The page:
Understanding Java's CountDownLatch and CyclicBarrier

6571e6e8ee005e982d33fa722188916c6befc2d0

Fri Apr 09 12:20:00 2010 -0700

While working on some nifty multi-threaded Java recently, a colleague pointed me to a few really useful Java classes: CountDownLatch and CyclicBarrier. My code was quite typical, a parent worker thread spawns a bunch of children to do real work, and needs to wait for the children to finish before continuing. The catch though, is that the child worker threads may or may not finish successfully, and in all likelihood will finish at different times. Even so, the parent thread must wait until all of its children have finished because the parent can only make forward progress once the children are complete. I whipped up a little demo that spawns five worker threads which update a JProgressBar at a random interval. The demo finishes once each progress bar hits 100%.

CountDownLatch

Meet CountDownLatch.

As described in the Java 6 API docs, a CountDownLatch is “a synchronization aid that allows one or more threads to wait until a set of operations being performed in other threads completes.” In other words, the developer says new CountDownLatch(N) which waits for N threads to finish before the latch is “released” allowing the calling thread to make forward progress. Couldn’t be more perfect here. To make my life a little easier, I wrote a few wrapper classes that encapsulate a CountDownLatch which allow me to easily synchronize on a List<BaseWorker>, a list of worker threads:

  • ThreadRunner.java — A class that accepts a List<BaseWorker> (a List of BaseWorker’s), creates a new CountDownLatch(list.size()), starts each BasedWorker then allows the developer to await() on the runner for all BaseWorker’s to finish.
  • BaseWorker.java — An abstract class that represents each worker thread, and defines a set of methods each BaseWorker must implement to be used with a ThreadRunner.

So, using these wrappers, let’s create a new worker:

public final class MyWorker extends BaseWorker {

  private final int worker_;

  public MyWorker(int worker) {
    super();
    worker_ = worker;
    // ...
  }

  @Override
  public void myRun() throws Exception {
    // ...
  }

  @Override
  public String getWorkerName() {
    return String.format("%s #%s", getClass().getSimpleName(), worker_);
  }

}

Now let’s setup a new ThreadRunner that will take a bunch of BaseWorker’s, start them, then wait for all to finish:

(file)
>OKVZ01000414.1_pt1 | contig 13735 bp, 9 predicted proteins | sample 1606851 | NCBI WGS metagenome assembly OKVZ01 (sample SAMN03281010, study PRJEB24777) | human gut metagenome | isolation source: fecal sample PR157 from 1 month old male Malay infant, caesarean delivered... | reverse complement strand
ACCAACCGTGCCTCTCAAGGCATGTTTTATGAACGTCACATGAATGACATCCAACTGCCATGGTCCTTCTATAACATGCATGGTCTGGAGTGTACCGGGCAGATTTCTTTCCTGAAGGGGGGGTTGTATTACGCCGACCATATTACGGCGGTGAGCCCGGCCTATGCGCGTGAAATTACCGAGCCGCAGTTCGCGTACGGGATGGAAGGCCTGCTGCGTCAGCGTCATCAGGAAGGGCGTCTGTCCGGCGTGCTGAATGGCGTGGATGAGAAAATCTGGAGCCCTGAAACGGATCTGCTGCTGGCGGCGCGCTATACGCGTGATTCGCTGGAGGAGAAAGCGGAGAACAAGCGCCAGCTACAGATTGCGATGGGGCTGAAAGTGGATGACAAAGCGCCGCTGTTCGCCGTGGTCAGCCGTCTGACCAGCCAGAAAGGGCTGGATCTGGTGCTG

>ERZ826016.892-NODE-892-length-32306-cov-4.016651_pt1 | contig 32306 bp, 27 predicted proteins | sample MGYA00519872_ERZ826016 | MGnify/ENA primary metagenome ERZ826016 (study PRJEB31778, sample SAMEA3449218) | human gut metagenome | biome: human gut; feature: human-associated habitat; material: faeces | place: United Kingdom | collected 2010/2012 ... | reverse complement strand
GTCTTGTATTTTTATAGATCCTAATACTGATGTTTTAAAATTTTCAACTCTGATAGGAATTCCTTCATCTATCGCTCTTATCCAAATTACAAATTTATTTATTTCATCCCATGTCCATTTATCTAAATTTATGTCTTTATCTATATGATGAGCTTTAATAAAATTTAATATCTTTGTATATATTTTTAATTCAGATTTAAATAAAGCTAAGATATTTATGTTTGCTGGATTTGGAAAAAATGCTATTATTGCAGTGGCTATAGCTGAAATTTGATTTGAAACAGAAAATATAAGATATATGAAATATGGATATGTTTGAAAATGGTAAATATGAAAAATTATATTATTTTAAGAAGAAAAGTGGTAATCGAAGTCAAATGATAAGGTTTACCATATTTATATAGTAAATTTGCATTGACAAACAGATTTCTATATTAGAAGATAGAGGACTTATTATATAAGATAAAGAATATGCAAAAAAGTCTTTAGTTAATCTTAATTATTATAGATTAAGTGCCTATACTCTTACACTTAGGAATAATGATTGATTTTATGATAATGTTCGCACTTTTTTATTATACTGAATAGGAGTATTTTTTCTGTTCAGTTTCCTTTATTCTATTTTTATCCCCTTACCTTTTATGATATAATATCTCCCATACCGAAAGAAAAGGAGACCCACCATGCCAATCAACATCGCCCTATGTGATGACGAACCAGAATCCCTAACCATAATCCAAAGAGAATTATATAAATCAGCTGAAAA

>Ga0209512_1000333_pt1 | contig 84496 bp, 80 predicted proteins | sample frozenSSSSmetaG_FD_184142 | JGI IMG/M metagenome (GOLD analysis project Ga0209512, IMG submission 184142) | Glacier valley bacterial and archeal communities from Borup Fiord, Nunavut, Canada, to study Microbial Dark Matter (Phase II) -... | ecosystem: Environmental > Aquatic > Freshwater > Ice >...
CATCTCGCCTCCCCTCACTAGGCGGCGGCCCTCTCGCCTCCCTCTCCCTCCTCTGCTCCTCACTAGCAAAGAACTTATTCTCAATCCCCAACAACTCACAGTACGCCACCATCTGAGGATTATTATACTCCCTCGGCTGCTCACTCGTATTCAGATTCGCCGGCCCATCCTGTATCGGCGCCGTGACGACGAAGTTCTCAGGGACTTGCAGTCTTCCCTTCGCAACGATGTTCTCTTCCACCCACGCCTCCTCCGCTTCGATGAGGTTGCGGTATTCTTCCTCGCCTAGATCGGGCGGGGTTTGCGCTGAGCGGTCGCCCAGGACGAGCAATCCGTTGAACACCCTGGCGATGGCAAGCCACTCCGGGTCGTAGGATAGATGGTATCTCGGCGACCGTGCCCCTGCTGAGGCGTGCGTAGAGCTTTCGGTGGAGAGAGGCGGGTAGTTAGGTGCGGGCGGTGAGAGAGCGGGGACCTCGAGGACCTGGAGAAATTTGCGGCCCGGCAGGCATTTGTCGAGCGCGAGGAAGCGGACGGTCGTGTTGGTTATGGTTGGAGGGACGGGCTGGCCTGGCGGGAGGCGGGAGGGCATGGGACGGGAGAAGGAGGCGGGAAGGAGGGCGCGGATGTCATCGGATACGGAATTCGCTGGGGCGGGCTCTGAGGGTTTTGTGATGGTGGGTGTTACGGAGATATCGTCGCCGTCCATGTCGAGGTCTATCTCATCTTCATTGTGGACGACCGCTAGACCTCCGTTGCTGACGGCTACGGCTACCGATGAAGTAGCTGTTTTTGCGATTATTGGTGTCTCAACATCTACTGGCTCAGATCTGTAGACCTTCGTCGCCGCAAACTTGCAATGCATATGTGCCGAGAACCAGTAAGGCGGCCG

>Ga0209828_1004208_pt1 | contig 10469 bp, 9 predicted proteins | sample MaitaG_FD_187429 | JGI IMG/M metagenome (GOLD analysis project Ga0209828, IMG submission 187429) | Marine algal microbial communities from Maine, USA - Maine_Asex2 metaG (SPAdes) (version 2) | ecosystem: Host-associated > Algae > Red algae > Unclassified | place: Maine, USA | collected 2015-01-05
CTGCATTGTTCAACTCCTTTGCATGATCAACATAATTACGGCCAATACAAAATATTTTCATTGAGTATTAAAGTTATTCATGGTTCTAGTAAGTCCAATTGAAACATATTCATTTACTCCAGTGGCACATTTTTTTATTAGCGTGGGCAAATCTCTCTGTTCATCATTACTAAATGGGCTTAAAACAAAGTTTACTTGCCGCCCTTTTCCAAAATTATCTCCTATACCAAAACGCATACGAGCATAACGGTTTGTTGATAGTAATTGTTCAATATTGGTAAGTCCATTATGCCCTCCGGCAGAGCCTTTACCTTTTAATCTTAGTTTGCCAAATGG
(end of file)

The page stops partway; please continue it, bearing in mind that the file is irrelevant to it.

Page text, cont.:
public final class MyRunner {

  private static final List<BaseWorker> workers__;
  static {
    workers__ = new ArrayList<BaseWorker>();
    workers__.add(new MyWorker(1));
    workers__.add(new MyWorker(2));
    workers__.add(new MyWorker(3));
  }

  public static void main(String[] args) {
    final ThreadRunner runner = new ThreadRunner(workers__);
    // Start all of the threads in this runner.
    runner.start();
    // Wait for all of the threads to finish.
    runner.await();
    // Did all of our workers complete without error?
    if(runner.wasSuccessful()) {
      System.out.println("All workers finished cleanly.");
    } else {
      System.out.println("Not all workers finished cleanly.");
    }
  }

}

In this example, I built a List of BaseWorker’s, gave the list to the ThreadRunner and asked the runner to start them. Upon calling runner.await(), the ThreadRunner blocks waiting for all of the workers to finish. Note that my concept of “finish” here means either successfully, or unsuccessfully (an Exception or Error case). Subsequently, I call runner.wasSuccessful() to check if all of the workers finished cleanly, basically asking the runner did all of your workers finish without throwing any Exception’s or Error’s?

If you’re interested, you can download my complete ThreadRunner demo/example that further demonstrates the usage of these wrapper classes using Swing and several JProgressBar’s.

CyclicBarrier

A CyclicBarrier is similar to a CountDownLatch, except that a CyclicBarrier is “a synchronization aid that allows a set of threads to all wait for each other to reach a common barrier point.” Like a CountDownLatch, a CyclicBarrier can be used to synchronize a number of threads. But instead of exiting upon completion, theads using a CyclicBarrier await() for all other threads in the pool to finish. Here’s a usage example of a CyclicBarrier built around my BaseWorker class:

public final class MyCyclicWorker extends BaseWorker {

  private final CyclicBarrier barrier_;

  public MyWorker(CyclicBarrier barrier) {
    super();
    barrier_ = barrier;
    // ...
  }

  @Override
  public void myRun() throws Exception {
    // ...
    // Wait here for all other threads in the CyclicBarrier to finish.
    barrier_.await();
  }

  @Override
  public String getWorkerName() {
    return getClass().getSimpleName();
  }

}

Here’s the class that starts up a bunch of these MyCyclicWorkers, then runs a single “cleanup” thread once all of the workers are done:

public final class CyclicExample {

  private static final int CYCLIC_THREADS = 5;

  public static void main(String[] args) {
    final CyclicBarrier barrier =
            new CyclicBarrier(CYCLIC_THREADS,
              new Runnable() {
                @Override
                public void run() {
                  // Cleanup thread, or completion thread.
                  // Called when all of the worker threads
                  // are finished.
                  // ...
                }
              });
    for(int i=0; i < CYCLIC_THREADS; ++i) {
      new MyCyclicWorker(barrier).start();
    }
    // ...
  }

}

Enjoy.

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